This study explores the interaction between professional imprinting and age in the context of industry-science collaboration. Specifically, we examine the impact of localized and personal peer effects on academics’ involvement with industry and how these effects are moderated by the career age of the scientist. We suggest that both localized and personal peer effects drive industry involvement but that the effects from such imprinting are more pronounced for younger researchers, suggesting that professional imprinting takes place in the early stages of a scientist’s academic career. Based on a sample of 330 German academics in the field of biotechnology and publication data from the Science Citation Index Expanded (SCIE), we find that scientists with industry-oriented co-authors are more likely to be involved with industry (personal peer effect). Moreover, we find that the scientist’s involvement increases with the orientation of the scientist’s department towards industry (localized peer effect). Only the latter effect turns out to be moderated by scientist’s age. While personal peer effects are independent of the scientist’s age, localized peer effects emerge for younger researchers.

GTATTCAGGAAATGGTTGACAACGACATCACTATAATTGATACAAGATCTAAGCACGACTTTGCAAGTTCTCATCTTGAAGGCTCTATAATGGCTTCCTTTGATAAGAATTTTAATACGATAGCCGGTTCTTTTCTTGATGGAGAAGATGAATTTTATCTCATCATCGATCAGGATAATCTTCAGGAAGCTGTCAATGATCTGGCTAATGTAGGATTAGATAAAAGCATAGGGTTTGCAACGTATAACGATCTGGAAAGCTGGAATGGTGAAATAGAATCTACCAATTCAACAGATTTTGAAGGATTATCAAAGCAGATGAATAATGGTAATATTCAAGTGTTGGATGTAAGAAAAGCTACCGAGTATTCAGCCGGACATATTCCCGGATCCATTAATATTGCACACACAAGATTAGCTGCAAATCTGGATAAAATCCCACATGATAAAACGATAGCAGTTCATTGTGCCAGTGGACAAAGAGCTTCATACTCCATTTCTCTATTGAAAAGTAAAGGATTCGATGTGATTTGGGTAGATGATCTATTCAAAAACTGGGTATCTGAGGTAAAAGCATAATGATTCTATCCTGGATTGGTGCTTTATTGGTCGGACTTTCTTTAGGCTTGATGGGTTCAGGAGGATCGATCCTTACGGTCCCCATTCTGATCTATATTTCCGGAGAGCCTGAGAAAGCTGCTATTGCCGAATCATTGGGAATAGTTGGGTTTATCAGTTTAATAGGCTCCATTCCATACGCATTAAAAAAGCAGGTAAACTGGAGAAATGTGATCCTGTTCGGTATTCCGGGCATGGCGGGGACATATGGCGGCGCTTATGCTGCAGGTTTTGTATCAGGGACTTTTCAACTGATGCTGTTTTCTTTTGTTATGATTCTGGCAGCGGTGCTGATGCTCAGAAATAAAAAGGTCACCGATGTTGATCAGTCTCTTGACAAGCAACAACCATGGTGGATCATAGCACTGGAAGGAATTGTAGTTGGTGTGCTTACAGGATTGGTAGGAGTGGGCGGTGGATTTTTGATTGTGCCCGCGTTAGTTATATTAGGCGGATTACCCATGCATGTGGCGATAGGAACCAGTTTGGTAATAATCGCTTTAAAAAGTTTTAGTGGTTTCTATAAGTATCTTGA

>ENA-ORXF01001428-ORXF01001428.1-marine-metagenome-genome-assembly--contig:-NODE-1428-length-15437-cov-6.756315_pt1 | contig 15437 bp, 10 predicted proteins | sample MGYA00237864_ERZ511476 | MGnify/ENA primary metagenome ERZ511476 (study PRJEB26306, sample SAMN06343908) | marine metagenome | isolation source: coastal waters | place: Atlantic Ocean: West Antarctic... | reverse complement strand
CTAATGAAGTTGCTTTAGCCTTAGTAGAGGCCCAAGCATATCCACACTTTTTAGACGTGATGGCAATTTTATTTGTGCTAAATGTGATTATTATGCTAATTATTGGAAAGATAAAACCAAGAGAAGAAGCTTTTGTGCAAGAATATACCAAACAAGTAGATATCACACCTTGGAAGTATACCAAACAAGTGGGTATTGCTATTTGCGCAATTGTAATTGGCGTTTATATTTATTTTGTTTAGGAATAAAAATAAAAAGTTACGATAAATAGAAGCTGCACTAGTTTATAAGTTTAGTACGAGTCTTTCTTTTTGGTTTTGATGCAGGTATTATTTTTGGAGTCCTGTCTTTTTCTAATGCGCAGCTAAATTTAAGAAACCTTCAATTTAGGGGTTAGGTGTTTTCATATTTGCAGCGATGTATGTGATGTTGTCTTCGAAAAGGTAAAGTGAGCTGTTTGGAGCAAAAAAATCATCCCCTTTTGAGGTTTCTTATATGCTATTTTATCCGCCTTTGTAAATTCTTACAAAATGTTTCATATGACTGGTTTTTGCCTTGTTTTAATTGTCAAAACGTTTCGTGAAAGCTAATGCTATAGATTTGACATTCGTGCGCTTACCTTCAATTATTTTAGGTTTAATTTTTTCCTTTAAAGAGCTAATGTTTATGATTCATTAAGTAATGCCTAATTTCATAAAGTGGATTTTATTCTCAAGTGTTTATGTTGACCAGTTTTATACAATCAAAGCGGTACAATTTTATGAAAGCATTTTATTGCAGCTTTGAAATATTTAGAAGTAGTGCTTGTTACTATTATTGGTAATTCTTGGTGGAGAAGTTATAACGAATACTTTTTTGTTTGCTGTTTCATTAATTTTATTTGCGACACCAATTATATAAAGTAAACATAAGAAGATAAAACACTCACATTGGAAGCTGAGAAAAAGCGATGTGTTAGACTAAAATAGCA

|Place of Publication||Mannheim|
|Publisher||Leibnitz Centre for European Economic Research (ZEW)|
|Number of pages||33|
|Publication status||Published - 2012|
|Series||ZEW Discussion Papers|
- University-industry Linkages
- Professional Imprinting